- Paperback: 336 pages
- Publisher: HarperCollins - GB (8 March 2018)
- Language: English
- ISBN-10: 0008207119
- ISBN-13: 978-0008207113
- Product Dimensions: 15.3 x 2.5 x 23.4 cm
- Boxed-product Weight: 399 g
- Customer Reviews: 51 customer ratings
- Amazon Bestsellers Rank: 266,601 in Books (See Top 100 in Books)
Money In The Morgue Paperback – 8 March 2018
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'Stella Duffy performs a remarkable act of ventriloquism with New Zealand's Queen of Crime. I defy readers to see the join' VAL McDERMID
‘A proper Golden Age set up of suspects and plot, a wonderful sense of place and period, and a real frisson of being with Alleyn himself! I can’t imagine anyone doing it better – Stella Duffy is the natural successor to Dame Ngaio’ KATE MOSSE
‘Ngaio Marsh fans rejoice! After 35 years Alleyn is back in a new mystery – and both are as good as ever’ JOHN CURRAN
‘Marsh and Duffy have created A Midsummer Night’s Dream with corpses, clues and Kiwi accents. Ingenious indeed’ ANDREW TAYLOR, THE SPECTATOR
‘Fans all over the world will, I’m sure, hope that there are more stories to come.’ SOPHIE HANNAH, THE GUARDIAN
‘I absolutely love Ngaio Marsh! She's probably my favourite golden age doyenne’ A.J. FINN, author of The Woman in the Window
‘A more appropriate ‘completist’ author could hardly have been wished for’ MIKE RIPLEY, SHOTS Magazine
‘One of the most successful resurrections of another author’s character I’ve come across.’ DAILY TELEGRAPH
‘Clever stuff. Ngaio Marsh would give it nine out of ten’ DAILY MAIL
‘Duffy captures Marsh’s style, dialogue and mood brilliantly’ THE TIMES
‘A complicated tale, so well completed by Stella Duffy that I was quite unable to see the join’ LITERARY REVIEW
“A taut atmospheric whodunit … Duffy’s facility at injecting wit into fair-play detecting will make Marsh fans hope she’ll continue the series.” PUBLISHERS WEEKLY
“Though tart noir specialist Duffy might seem an unlikely choice to flesh out the skeleton Marsh left behind, fans will be hard-pressed to find the joint between the two writers.” KIRKUS REVIEW
“An extraordinary literary tag-team completed 75 years after it began.” THE LISTENER (NZ)
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Top international reviews
Cela tient peut-être au fait que l’une de ses deux auteures est morte depuis 40 ans.
But the fact remains that the current craze for revisiting other authors' characters is a serious blight. The attempts at Poirot and Wimsey are by far the worst and there are occasional successes (Faulks's Jeeves and the Wedding Bells, Horowitz' House of Silk). But what happened to original work?
Alleyn has a gentle, calm and understated style of detecting. Having been sent to Mount Seager Hospital on secret wartime business, he does not expect to be drawn into dealing with a payroll theft and death over the course of one long night in the seemingly quiet backwater. So many of the characters have something to hide, fears and secrets. There were surprises that had my jaw dropping and just when I thought I had it worked out Stella Duffy had me fooled again. I loved it. This book has given me hope that there will be more Inspector Alleyn Mysteries to come. Ms Duffy has written a book that the esteemed Dame would be proud of!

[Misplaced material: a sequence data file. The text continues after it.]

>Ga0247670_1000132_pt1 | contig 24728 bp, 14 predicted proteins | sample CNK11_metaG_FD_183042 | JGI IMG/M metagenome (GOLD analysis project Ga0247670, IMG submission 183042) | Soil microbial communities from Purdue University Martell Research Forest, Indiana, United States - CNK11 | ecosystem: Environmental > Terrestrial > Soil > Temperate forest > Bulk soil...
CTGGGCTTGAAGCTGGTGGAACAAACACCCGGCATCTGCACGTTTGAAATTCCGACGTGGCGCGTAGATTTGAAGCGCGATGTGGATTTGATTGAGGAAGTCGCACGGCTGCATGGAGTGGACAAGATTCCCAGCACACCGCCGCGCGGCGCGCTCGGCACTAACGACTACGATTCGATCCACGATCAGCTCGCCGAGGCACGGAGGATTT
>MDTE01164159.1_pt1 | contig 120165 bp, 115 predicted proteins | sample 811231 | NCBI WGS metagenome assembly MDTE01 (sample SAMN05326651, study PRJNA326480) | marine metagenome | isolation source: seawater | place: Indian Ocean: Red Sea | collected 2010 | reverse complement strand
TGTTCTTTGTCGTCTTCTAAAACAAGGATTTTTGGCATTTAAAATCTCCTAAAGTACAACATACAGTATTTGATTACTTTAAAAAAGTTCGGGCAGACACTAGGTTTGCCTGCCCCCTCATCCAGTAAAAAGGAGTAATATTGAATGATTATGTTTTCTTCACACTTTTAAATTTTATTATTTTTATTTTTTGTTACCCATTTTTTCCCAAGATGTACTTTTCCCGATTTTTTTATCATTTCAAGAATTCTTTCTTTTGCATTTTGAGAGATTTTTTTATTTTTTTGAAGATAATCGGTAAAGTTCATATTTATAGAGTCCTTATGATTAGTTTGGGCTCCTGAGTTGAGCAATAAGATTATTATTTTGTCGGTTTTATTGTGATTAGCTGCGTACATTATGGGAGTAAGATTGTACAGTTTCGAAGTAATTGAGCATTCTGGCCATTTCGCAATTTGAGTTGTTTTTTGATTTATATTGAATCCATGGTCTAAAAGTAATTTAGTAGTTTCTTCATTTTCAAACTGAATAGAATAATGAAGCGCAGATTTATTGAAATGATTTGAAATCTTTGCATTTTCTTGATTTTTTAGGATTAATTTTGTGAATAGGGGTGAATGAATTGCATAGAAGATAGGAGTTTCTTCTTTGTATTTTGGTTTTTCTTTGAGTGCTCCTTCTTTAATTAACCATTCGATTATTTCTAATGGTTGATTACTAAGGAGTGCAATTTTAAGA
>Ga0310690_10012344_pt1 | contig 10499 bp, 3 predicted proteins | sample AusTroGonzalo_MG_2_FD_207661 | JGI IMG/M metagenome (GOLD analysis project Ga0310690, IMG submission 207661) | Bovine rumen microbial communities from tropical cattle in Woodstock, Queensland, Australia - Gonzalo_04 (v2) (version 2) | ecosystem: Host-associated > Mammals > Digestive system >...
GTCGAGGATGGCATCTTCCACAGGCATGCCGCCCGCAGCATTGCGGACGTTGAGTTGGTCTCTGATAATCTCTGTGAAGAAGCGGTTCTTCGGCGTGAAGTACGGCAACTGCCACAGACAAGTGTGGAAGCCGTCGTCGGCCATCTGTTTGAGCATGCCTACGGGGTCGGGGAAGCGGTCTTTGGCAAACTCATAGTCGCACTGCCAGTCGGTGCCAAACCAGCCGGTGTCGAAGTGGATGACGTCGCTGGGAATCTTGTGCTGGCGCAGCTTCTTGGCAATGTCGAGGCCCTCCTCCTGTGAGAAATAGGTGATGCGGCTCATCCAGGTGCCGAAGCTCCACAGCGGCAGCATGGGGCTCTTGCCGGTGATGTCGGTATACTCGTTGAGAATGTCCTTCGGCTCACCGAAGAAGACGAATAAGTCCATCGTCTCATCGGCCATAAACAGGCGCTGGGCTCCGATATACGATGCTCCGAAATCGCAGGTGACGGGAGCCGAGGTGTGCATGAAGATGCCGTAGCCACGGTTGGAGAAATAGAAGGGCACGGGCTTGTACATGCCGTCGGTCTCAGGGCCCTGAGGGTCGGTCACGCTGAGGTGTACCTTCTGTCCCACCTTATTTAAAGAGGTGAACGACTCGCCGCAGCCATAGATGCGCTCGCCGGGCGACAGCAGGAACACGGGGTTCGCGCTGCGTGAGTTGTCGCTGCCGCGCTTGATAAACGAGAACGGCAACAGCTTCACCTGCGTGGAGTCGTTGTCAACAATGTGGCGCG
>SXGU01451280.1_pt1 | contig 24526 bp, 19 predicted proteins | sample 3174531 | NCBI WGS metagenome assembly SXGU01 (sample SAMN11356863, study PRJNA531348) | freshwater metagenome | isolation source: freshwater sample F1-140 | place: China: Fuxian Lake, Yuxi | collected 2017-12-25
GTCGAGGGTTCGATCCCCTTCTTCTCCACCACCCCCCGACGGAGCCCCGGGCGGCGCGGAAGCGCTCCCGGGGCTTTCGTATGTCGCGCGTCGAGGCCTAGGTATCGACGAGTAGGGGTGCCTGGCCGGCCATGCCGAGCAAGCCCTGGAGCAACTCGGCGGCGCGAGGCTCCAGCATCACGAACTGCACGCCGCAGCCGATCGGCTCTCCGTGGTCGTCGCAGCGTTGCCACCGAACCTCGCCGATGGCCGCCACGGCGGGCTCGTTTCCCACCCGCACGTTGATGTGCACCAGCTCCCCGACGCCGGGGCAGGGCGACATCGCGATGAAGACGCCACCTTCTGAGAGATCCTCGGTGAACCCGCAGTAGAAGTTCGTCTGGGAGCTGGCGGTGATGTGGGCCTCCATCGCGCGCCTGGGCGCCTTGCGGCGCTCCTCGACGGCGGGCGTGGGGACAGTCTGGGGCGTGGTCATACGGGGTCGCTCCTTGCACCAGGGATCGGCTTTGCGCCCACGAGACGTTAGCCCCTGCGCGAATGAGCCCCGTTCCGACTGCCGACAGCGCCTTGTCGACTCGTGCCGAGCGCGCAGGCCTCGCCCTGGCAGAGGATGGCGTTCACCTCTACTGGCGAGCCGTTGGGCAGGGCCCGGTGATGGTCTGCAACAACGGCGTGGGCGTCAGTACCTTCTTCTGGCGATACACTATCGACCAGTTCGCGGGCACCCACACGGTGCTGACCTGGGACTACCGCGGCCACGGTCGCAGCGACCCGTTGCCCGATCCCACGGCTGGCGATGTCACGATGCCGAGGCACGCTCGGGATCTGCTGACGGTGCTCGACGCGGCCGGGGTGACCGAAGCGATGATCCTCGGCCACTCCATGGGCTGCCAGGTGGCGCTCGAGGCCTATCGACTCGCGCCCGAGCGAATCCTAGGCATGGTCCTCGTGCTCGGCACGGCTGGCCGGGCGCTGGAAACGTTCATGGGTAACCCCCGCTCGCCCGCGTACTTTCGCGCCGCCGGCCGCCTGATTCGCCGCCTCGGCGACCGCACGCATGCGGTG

First the set up. There are a couple of books set in war time New Zealand and this one presumably was expected to sit within the series. I had a re Kew copy so don't know if there was much explanation of what was Marsh and what Duffy, but I'm presuming the setting and premise were Marsh.
Like the others, Colour Scheme and Died In The Wool, she vividly describes the country, for these are not set in Christchurch or Wellington but in rural stations and settlements. The natural environment therefore is also a character in the books, with storms and difficult terrain part of the claustrophobic setting. The harsh beauty of NZ is clearly realised, and the sense of a country evolving from a colonial feudalism towards a clear independent identity is one of her repeated themes. Hierarchy of class and levels of Britishness, links to 'home' and loyalty to Britain whilst simultaneously resenting its superiority and kindly condescension are all part of underlying emotion and tension. The travails of a country at war, the pressures of people forced together and petty territorial disputes ratchet up tension until the inevitable murder.
Then, hmm. The plot moves along - there are holes but it does deliver with twists. I'm just not convinced about Alleyn. Yes he's there on intelligence work. Yes he does do that tiresome disguise thing in other books but he isn't normally quite so loquacious and one noted. He is well read, and upper class, but normally speaks appropriately and politely, doesn't keep quoting to someone who doesn't get the allusions, isn't so samey in his interactions. It is a weakness of some of Marsh's books that interminable interviews dominate over action but I dunno. He just wasn't Alleyn to me, and the shame of it is this would probably be a very enjoyable book for anyone who didn't know Marsh's work or if Stella Duffy had written him as an original character. There is much to commend, the community is well realised, the irritating characters properly irritating, the twists good. So an interesting experiment that didn't quite work for me but I'm glad she tried.